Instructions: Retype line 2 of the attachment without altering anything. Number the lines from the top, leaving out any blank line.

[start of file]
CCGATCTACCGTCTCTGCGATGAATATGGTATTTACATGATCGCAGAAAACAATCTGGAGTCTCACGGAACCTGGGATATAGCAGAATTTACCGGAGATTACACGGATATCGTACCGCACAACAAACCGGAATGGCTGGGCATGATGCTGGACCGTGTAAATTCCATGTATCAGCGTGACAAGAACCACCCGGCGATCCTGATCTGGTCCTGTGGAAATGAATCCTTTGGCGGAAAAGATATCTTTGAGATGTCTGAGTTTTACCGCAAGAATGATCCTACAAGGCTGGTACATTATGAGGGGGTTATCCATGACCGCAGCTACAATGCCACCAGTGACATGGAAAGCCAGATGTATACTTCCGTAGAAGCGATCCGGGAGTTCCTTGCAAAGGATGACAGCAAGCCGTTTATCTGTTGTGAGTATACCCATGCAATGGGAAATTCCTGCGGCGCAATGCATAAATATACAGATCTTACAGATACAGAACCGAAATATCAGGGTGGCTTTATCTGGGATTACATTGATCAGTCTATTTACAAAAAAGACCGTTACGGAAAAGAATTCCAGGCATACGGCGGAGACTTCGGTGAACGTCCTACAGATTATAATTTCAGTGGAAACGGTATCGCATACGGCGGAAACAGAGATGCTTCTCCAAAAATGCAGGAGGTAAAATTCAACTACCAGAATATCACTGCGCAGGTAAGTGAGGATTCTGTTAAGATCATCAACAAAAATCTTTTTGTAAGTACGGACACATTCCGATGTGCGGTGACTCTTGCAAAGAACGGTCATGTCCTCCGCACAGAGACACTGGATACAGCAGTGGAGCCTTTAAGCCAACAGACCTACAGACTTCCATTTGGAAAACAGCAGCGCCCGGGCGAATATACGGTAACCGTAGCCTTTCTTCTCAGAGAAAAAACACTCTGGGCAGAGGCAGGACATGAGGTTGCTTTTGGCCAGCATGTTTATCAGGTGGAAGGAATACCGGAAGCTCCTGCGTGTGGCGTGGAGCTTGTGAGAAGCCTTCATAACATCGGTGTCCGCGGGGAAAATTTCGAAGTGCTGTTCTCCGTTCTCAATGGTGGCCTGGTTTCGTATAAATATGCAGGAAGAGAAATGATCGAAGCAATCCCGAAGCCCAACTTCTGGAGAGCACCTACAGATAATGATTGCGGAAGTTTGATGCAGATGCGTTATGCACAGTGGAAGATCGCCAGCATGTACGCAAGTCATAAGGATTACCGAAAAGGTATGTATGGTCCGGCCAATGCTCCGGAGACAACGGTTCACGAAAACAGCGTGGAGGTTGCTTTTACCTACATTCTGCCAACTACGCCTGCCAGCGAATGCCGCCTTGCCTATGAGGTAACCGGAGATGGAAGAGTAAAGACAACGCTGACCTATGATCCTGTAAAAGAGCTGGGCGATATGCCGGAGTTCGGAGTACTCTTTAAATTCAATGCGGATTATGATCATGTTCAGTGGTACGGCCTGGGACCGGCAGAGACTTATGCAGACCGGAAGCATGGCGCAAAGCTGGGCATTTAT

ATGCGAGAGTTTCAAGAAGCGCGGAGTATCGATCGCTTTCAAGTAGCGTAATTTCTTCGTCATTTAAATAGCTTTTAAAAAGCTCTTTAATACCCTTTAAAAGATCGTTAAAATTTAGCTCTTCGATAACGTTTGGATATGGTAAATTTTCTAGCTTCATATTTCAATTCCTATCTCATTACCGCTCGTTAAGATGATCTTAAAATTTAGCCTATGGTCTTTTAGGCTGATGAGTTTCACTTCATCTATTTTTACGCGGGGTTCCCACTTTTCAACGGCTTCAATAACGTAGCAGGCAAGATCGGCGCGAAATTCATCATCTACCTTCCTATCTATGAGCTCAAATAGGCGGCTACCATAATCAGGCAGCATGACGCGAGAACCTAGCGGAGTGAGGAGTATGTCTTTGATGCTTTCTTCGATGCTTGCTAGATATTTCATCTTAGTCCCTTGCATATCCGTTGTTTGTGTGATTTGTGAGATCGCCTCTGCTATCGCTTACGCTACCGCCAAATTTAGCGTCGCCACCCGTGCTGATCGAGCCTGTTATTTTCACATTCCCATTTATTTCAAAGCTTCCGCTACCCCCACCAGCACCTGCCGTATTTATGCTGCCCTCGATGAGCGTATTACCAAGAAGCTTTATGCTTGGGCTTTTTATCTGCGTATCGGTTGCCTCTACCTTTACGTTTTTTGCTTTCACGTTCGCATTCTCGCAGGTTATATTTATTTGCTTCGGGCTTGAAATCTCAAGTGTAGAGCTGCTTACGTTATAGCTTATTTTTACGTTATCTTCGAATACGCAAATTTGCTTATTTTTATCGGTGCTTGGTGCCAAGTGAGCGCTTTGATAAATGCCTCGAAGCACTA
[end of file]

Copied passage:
ATGCGAGAGTTTCAAGAAGCGCGGAGTATCGATCGCTTTCAAGTAGCGTAATTTCTTCGTCATTTAAATAGCTTTTAAAAAGCTCTTTAATACCCTTTAAAAGATCGTTAAAATTTAGCTCTTCGATAACGTTTGGATATGGTAAATTTTCTAGCTTCATATTTCAATTCCTATCTCATTACCGCTCGTTAAGATGATCTTAAAATTTAGCCTATGGTCTTTTAGGCTGATGAGTTTCACTTCATCTATTTTTACGCGGGGTTCCCACTTTTCAACGGCTTCAATAACGTAGCAGGCAAGATCGGCGCGAAATTCATCATCTACCTTCCTATCTATGAGCTCAAATAGGCGGCTACCATAATCAGGCAGCATGACGCGAGAACCTAGCGGAGTGAGGAGTATGTCTTTGATGCTTTCTTCGATGCTTGCTAGATATTTCATCTTAGTCCCTTGCATATCCGTTGTTTGTGTGATTTGTGAGATCGCCTCTGCTATCGCTTACGCTACCGCCAAATTTAGCGTCGCCACCCGTGCTGATCGAGCCTGTTATTTTCACATTCCCATTTATTTCAAAGCTTCCGCTACCCCCACCAGCACCTGCCGTATTTATGCTGCCCTCGATGAGCGTATTACCAAGAAGCTTTATGCTTGGGCTTTTTATCTGCGTATCGGTTGCCTCTACCTTTACGTTTTTTGCTTTCACGTTCGCATTCTCGCAGGTTATATTTATTTGCTTCGGGCTTGAAATCTCAAGTGTAGAGCTGCTTACGTTATAGCTTATTTTTACGTTATCTTCGAATACGCAAATTTGCTTATTTTTATCGGTGCTTGGTGCCAAGTGAGCGCTTTGATAAATGCCTCGAAGCACTA